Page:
- Disengagement. The individual must make a break with the ‘old’ and with his or her current definition of self.
- Disidentification. After making this break, individuals should loosen their sense of self, so that they recognize that they aren’t who they were before.
- Disenchantment. In this stage, individuals further clear away the ‘old’, challenging assumptions and creating a deeper sense of reality for themselves. They perceive that the old way or old state was just a temporary condition, not an immutable fact of life.
- Disorientation. In this final state, individuals feel lost and confused. It’s not a comfortable state, but a necessary one so that they can then move into the transition state and to a new beginning.
In organizational Resistance, organizations, regardless of size, are composed of individuals. The extent to which individuals within the organization can properly manage change represents the overall organizational capacity for change. Though, there are other factors critical to the organizational surroundings that can act as obstacles to implement change. These include:
- Inertia. One of the most powerful forces that can affect individuals and organizations is inertia. The day-to-day demands of work diminish the urgency of implementing the change effort until it slowly vanishes within the organization.
- Lack of Clear Communication. If information concerning the change is not communicated clearly throughout the organization, individuals will have differing perceptions and expectations of the change.
- Low-Risk Environment. In an organization that does not promote change and tends to punish mistakes, individuals develop a resistance to change, preferring instead to continue in safe, low risk behaviours.
- Lack of Sufficient Resources. If the organization does not have sufficient time, staff, funds, or other resources to fully implement the change, the change efforts will be sabotaged.
These factors can challenge the change effort and create resistance. An intelligent change agent will make efforts to expect and plan to manage resistance. Techniques such as force-field analysis are helpful tools to assist in developing strategies to overcome organizational resistance to change.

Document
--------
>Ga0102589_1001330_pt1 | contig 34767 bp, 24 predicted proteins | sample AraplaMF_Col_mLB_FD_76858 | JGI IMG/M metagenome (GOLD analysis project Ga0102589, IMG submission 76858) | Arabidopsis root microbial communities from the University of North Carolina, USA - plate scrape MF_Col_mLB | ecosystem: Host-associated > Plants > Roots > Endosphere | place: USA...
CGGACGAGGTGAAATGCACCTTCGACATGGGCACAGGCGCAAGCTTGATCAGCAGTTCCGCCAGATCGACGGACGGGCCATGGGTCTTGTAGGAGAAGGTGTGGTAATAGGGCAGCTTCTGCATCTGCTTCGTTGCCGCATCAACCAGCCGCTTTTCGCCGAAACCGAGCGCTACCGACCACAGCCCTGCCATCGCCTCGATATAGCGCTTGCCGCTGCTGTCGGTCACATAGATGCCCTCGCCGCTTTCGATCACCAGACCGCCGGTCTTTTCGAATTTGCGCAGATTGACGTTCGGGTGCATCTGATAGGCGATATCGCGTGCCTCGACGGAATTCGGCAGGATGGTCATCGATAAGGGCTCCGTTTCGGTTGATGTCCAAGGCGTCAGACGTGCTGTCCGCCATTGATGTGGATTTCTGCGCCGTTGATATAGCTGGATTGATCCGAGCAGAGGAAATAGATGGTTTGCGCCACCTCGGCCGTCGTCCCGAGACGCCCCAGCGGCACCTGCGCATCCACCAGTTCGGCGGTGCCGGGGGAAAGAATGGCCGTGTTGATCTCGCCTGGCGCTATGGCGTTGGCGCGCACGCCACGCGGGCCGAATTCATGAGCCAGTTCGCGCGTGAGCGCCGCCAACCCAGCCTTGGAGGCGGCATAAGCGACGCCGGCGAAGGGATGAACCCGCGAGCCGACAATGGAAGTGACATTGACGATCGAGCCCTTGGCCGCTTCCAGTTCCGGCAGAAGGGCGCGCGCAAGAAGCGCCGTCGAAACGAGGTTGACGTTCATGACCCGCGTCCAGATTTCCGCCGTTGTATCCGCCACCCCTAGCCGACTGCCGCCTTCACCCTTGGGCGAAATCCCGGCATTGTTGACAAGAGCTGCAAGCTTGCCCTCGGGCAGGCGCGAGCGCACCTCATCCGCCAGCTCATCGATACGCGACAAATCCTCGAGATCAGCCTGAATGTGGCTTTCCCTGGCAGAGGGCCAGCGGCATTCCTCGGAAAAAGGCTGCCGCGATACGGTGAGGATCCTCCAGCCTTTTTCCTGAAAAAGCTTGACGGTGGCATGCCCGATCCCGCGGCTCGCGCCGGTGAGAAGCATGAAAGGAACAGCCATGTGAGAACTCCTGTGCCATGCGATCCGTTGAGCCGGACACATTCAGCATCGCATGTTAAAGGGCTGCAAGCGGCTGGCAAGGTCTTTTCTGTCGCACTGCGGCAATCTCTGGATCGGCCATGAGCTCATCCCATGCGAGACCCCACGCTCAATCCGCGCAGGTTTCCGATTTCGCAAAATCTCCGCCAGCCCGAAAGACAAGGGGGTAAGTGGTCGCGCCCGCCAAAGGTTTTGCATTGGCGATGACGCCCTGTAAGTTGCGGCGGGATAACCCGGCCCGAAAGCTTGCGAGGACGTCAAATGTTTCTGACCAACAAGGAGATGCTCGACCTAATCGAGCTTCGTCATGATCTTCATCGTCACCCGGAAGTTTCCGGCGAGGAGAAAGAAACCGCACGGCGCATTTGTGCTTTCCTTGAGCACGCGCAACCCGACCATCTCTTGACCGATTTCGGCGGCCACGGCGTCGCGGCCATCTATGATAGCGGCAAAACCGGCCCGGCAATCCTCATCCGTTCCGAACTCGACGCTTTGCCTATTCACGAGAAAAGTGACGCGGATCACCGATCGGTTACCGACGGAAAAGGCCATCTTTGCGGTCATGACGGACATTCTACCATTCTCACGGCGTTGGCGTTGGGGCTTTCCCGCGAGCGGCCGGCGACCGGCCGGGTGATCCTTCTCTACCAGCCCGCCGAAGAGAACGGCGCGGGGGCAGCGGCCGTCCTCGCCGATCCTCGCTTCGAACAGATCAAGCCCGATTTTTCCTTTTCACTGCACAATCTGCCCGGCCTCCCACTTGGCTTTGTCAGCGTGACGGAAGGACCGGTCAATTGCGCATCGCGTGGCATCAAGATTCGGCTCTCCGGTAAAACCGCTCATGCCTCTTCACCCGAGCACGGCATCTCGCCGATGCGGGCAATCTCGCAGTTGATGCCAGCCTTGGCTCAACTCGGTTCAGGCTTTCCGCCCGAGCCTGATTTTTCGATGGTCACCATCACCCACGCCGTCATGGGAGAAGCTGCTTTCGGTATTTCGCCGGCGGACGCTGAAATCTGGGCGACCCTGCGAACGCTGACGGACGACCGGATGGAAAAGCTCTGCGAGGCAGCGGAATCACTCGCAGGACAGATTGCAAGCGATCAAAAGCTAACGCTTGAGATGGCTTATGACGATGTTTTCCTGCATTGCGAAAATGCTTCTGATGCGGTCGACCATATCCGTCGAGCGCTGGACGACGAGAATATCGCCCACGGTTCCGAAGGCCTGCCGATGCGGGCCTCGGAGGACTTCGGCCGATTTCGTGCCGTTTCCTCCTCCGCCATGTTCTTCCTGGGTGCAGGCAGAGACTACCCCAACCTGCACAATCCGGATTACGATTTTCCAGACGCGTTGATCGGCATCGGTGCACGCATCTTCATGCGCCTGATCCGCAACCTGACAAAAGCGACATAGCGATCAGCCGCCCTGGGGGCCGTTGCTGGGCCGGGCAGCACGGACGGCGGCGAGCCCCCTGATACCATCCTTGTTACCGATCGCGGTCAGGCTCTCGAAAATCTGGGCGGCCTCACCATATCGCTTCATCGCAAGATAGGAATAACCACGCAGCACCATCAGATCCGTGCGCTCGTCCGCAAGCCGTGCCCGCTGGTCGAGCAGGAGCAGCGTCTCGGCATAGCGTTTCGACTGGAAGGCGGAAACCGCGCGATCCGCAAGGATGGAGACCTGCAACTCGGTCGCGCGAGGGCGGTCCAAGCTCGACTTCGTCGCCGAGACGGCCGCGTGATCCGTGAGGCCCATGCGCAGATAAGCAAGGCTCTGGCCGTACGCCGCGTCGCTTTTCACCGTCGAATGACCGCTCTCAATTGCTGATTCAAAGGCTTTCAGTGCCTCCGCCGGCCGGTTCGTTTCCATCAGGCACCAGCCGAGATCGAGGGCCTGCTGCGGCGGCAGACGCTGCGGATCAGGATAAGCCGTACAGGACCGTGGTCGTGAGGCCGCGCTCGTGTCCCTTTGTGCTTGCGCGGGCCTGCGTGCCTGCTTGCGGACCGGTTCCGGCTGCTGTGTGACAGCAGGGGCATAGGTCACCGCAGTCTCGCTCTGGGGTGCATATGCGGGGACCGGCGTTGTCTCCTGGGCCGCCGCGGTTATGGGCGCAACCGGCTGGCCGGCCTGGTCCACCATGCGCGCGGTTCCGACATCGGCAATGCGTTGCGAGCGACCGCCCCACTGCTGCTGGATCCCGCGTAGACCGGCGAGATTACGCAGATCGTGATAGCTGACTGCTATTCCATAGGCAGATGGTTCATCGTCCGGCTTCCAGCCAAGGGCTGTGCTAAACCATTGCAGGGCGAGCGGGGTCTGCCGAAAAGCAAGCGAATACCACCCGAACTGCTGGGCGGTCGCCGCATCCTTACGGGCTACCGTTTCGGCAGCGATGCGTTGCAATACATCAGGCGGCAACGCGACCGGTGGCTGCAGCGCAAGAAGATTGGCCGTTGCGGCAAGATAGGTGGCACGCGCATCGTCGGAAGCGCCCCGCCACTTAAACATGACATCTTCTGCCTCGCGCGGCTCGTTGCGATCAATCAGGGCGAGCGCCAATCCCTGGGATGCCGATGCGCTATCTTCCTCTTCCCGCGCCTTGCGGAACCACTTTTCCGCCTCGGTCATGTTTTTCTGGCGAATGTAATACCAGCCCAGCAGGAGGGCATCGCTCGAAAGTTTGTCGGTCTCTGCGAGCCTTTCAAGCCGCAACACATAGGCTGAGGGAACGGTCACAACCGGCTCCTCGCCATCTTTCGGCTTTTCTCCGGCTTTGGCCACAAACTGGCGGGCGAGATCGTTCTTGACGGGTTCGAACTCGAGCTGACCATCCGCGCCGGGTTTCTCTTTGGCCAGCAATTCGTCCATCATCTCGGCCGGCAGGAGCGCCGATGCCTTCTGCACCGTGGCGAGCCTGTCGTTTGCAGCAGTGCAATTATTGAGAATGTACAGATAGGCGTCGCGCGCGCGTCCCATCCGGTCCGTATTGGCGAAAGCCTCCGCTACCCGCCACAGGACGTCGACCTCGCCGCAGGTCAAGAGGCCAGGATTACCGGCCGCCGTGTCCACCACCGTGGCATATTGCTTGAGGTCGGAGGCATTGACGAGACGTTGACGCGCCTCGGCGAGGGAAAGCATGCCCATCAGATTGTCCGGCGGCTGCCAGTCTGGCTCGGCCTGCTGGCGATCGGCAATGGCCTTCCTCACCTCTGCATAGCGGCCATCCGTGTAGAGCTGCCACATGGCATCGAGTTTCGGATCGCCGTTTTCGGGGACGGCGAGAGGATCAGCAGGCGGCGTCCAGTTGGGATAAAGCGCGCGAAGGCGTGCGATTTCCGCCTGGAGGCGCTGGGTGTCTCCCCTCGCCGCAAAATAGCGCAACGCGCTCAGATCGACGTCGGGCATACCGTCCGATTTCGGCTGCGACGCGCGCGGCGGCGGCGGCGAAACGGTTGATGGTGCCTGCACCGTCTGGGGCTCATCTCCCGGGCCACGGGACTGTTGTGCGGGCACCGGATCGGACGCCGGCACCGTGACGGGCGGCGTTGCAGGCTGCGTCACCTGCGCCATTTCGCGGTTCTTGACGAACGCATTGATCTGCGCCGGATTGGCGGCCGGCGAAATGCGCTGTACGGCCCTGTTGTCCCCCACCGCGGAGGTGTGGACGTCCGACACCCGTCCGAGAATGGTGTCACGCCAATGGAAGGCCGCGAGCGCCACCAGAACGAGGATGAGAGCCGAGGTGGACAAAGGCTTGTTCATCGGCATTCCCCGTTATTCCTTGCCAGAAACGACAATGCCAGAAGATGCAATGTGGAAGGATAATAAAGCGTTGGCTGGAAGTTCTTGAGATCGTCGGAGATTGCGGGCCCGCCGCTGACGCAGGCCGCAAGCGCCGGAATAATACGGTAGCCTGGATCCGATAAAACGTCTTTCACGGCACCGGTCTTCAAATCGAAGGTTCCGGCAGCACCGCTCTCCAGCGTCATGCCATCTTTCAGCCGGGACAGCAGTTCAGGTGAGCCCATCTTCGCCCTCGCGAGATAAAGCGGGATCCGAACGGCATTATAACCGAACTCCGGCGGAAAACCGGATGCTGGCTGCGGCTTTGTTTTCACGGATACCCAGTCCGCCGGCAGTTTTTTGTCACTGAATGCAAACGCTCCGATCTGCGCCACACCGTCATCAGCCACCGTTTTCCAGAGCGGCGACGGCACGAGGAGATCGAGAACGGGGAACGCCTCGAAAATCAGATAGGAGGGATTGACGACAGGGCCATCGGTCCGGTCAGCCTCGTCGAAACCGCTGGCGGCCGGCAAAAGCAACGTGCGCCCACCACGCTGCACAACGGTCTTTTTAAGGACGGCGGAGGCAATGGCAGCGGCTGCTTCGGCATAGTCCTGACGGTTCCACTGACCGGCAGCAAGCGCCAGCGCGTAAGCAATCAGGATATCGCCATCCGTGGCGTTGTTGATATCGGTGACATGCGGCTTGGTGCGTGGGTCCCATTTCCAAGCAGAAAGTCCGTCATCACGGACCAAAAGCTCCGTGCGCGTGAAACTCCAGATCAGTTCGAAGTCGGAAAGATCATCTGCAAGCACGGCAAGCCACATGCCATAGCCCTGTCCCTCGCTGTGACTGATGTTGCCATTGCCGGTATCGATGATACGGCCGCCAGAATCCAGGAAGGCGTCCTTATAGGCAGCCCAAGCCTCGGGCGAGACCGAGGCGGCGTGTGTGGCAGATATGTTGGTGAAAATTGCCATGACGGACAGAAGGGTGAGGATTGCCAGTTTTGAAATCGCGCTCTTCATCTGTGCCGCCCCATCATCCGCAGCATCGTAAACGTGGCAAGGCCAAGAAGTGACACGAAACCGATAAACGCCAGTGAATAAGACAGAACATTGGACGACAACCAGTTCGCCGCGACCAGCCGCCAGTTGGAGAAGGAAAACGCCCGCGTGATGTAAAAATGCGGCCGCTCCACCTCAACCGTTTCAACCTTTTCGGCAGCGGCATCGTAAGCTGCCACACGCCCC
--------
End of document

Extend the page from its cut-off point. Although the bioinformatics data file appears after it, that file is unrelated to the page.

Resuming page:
Education and communication are main tools to reduce negative reactions. Workers can be informed about both the nature of the change and the reason behind it before it takes place through reports, memos, group presentations, or individual discussions. Another significant step to manage resistance is employee participation and involvement in both the design and implementation phases of the change effort. Organized forms of facilitation and support can be deployed. Managers can make certain that employees will have the resources to bring the change. Managers can make themselves available to provide description and to reduce stress that may arise in numerous situations. Some companies manage to triumph over resistance to change through intervention and rewards. They offer to employees concrete incentives to guarantee their cooperation. Other companies resort to manoeuvring, or using subtle tactics such as giving a resistance leader a top position in the change effort. The last alternative to overcome resistance to change is coercion, which involves compelling people who resist or using force to ensure their cooperation. Though, this method can have negative effects on the company.
Techniques for Managing Change Effectively
In order to effectively manage change, companies must move from its current state to a future desired state at minimal cost to the organization. Major steps in that process are as follows: